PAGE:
With 56 receive channels and an IPX interface, the NEO-7M-C is easy to use and has a price of €24.00 ($28.00). The receiver is engineered to support a large variety of software like Google Earth, u-center and more.
08. Dexter Industries GPS
With an accurate position of 2.5 meters and a velocity of 0.1 m/sec, the Dexter Industries GPS is a good solution to build an all-in-one tracking application. The €39.00($45.00) shield can work on Raspberry Pi only with the Arduberry shield. The Arduberry shield is compatible with the Raspberry Pi and allows you to attach the receiver shield.
- An instructables tutorial that shows you how to setup and start receiving the data from the Dexter Industries shield: GPS and the Raspberry Pi;
Designed to work with any Linux computer, the €29.00 ($33.00) USB GPS receiver has a high sensitivity and an accurate position of 10 meters.
- Short guide to install the BU-353 on a Raspberry Pi: Raspberry BU-353 installation;
10. Adafruit Ultimate GPS
With a position accuracy of 1.8 meters and a velocity of 0.1 m/s, the Adafruit GPS Breakout is a very sensitive device for high speed movements. It has a price of €35.00($40.00) and a power consumption of only 20 mA during navigation.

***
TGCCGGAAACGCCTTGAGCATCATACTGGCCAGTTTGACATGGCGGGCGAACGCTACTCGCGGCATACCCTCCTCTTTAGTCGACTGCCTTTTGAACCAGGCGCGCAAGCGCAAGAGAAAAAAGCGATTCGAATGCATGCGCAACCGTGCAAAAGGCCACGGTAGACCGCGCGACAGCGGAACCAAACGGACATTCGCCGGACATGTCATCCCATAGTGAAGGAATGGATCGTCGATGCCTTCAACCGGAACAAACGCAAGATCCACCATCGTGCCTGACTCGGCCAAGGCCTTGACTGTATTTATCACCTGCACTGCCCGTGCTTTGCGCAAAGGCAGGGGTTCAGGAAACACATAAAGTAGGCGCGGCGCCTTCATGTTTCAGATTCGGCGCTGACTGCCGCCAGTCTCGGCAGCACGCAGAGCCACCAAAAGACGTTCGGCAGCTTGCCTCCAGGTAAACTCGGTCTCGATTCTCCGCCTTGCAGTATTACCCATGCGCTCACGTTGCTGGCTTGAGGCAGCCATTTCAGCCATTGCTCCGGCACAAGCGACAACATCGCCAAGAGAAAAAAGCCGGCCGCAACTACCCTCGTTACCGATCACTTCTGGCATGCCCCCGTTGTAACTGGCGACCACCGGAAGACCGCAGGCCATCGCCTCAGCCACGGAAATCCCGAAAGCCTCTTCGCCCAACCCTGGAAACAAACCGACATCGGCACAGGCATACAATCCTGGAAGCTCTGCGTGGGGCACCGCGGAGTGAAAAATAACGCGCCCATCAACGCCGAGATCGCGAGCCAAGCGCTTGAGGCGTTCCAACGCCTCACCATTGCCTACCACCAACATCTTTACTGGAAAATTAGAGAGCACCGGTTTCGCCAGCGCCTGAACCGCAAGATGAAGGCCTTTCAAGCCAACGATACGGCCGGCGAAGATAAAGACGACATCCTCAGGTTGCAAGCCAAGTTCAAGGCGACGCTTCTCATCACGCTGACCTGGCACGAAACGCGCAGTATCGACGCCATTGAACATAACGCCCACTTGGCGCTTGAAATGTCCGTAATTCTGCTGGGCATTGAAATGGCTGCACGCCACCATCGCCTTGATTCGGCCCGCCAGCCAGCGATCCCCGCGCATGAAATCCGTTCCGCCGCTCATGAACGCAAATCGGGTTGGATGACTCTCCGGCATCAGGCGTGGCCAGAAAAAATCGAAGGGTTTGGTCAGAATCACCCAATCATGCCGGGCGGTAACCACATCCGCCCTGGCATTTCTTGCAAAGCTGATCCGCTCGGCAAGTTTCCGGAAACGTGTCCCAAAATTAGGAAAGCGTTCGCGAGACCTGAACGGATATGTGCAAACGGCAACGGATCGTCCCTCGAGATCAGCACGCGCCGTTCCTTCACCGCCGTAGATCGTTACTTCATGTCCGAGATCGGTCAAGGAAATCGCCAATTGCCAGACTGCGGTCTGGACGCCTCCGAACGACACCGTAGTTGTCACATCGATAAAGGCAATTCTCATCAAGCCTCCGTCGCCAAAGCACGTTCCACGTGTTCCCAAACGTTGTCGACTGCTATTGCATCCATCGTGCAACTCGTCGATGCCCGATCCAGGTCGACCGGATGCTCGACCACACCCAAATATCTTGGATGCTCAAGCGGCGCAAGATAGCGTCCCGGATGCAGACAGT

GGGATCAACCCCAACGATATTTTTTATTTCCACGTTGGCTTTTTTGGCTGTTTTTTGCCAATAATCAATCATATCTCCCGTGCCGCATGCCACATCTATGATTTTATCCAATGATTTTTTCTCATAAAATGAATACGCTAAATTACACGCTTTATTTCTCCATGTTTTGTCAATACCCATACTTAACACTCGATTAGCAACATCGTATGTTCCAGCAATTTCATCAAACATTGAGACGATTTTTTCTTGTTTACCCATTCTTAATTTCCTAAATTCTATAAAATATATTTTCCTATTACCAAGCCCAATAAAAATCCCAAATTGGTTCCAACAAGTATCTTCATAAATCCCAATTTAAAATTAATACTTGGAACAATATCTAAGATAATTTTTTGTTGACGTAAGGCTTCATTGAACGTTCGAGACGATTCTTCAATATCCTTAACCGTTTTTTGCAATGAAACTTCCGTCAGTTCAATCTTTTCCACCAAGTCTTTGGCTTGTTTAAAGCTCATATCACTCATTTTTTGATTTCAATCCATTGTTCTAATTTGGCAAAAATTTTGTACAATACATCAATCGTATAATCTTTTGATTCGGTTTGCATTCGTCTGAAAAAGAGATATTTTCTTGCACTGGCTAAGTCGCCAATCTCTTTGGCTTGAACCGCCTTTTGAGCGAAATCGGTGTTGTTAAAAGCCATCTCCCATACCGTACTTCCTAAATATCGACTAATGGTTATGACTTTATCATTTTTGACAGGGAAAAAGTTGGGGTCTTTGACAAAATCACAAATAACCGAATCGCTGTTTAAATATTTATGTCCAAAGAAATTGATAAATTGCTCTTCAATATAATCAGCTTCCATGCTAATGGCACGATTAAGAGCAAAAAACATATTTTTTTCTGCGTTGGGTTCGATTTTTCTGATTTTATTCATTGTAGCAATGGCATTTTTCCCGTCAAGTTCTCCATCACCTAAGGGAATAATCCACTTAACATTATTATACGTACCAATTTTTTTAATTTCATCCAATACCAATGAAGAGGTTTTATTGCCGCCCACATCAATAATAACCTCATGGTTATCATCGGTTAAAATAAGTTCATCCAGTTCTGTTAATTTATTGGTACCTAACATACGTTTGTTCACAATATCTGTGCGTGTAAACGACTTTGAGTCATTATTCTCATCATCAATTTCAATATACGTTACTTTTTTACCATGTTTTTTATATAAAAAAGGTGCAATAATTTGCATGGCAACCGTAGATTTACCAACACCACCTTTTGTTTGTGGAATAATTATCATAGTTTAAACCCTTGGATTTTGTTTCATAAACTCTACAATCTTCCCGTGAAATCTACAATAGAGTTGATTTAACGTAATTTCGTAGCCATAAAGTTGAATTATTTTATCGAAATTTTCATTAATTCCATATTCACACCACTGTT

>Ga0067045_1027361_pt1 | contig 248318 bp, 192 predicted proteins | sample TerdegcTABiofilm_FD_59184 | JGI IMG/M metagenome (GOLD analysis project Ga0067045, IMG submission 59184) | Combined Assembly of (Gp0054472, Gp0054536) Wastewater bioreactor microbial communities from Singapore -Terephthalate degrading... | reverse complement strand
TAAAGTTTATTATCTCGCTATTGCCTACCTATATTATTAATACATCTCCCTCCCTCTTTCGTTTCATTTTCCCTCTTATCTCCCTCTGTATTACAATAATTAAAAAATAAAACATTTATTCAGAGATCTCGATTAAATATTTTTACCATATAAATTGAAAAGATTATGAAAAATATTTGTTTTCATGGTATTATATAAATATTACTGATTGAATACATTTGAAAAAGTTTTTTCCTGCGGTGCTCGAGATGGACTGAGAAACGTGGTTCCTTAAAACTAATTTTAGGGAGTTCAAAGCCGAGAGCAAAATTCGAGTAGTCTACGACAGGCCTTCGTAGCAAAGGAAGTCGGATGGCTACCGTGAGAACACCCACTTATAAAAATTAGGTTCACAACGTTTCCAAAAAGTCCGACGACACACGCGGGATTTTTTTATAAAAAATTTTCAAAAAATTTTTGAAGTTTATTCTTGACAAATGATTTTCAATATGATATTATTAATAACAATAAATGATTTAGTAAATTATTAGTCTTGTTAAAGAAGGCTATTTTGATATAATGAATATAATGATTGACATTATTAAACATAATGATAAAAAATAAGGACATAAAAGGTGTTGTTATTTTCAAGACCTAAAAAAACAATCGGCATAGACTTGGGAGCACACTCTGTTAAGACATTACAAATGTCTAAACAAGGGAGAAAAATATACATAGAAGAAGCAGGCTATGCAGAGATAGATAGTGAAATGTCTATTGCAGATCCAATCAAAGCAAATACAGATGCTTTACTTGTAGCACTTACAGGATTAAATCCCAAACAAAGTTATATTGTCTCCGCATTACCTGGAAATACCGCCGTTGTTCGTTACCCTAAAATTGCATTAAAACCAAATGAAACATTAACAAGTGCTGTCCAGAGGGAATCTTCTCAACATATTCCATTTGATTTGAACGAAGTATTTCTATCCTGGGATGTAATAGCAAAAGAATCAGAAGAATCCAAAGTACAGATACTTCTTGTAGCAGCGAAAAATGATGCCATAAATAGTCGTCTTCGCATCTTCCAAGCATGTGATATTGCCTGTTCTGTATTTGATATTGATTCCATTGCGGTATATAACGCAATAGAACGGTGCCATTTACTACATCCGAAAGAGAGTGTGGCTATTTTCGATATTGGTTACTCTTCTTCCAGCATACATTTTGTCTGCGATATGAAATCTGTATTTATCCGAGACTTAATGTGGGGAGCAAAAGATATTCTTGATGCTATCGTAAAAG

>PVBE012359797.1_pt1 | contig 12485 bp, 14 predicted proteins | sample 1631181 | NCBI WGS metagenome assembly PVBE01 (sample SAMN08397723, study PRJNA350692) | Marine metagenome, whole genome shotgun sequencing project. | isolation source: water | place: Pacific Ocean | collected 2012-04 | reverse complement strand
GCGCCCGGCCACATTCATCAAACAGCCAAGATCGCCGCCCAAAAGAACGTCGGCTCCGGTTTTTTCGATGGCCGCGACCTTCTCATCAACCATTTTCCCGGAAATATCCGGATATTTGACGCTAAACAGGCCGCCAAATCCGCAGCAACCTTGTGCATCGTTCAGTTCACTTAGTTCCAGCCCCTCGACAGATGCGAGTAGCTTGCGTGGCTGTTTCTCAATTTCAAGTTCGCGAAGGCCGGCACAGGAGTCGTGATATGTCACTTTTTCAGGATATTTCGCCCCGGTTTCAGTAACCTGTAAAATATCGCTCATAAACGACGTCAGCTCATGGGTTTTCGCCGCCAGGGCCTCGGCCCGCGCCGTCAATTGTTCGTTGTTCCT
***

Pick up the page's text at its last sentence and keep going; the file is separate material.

- A guide to connect the module to Pi board: Adafruit Ultimate GPS on a Raspberry Pi;
11. 3DR uBlox
Designed for multicopters and rovers, the €79.00($90.00) GPS module is based on the HMC5883L digital compass. And because it’s a system for flying robots, the uBlox supports configuration to work with 3DR APM 2.6 autopilot system.
- Tutorial to connect the uBlox with Pi: How to connect 3DR GPS uBlox to Raspberry Pi;
12. GSM/GPRS & GPS shield
At a price of 11.50€ ($13.00), you have an expansion shield that provides you GSM, GPRS and GPS data. The shield is engineered to expand the Raspberry Pi functionalities for mobile applications, and because our focus is the GPS functionality, the stackable shield is definitely a good device for robot applications.
- Step-by-step tutorial that shows you how to add GSM, GPRS and GPS functionality to Raspberry Pi: A GSM/GPRS & GPS Expansion Shield for Raspberry Pi;
13. 3G/GPRS shield
The 3G/GPRS shield is a device designed for Internet of Things applications. And because we are talking here about GPS data, the shield also provides the location and stay connected to the 3G network. The price is huge, about €149.00 ($158.00), and it’s compatible with Pi, Intel Galileo and Arduino boards.
- Here is a tutorial to start working with the 3G/GPRS shield: New 3G + GPS shield for Raspberry Pi tutorial;
14. Navigatron v2 – I2C
With v2 – i2c we enter into the open-source area. The module has MultiWii 2.0 support and is a solution for low speed microprocessors. It has a price of €45.00 ($51.00).
- Guide to use the Navigatron with Raspberry Pi: Making an autonomous boat using a Raspberry Pi;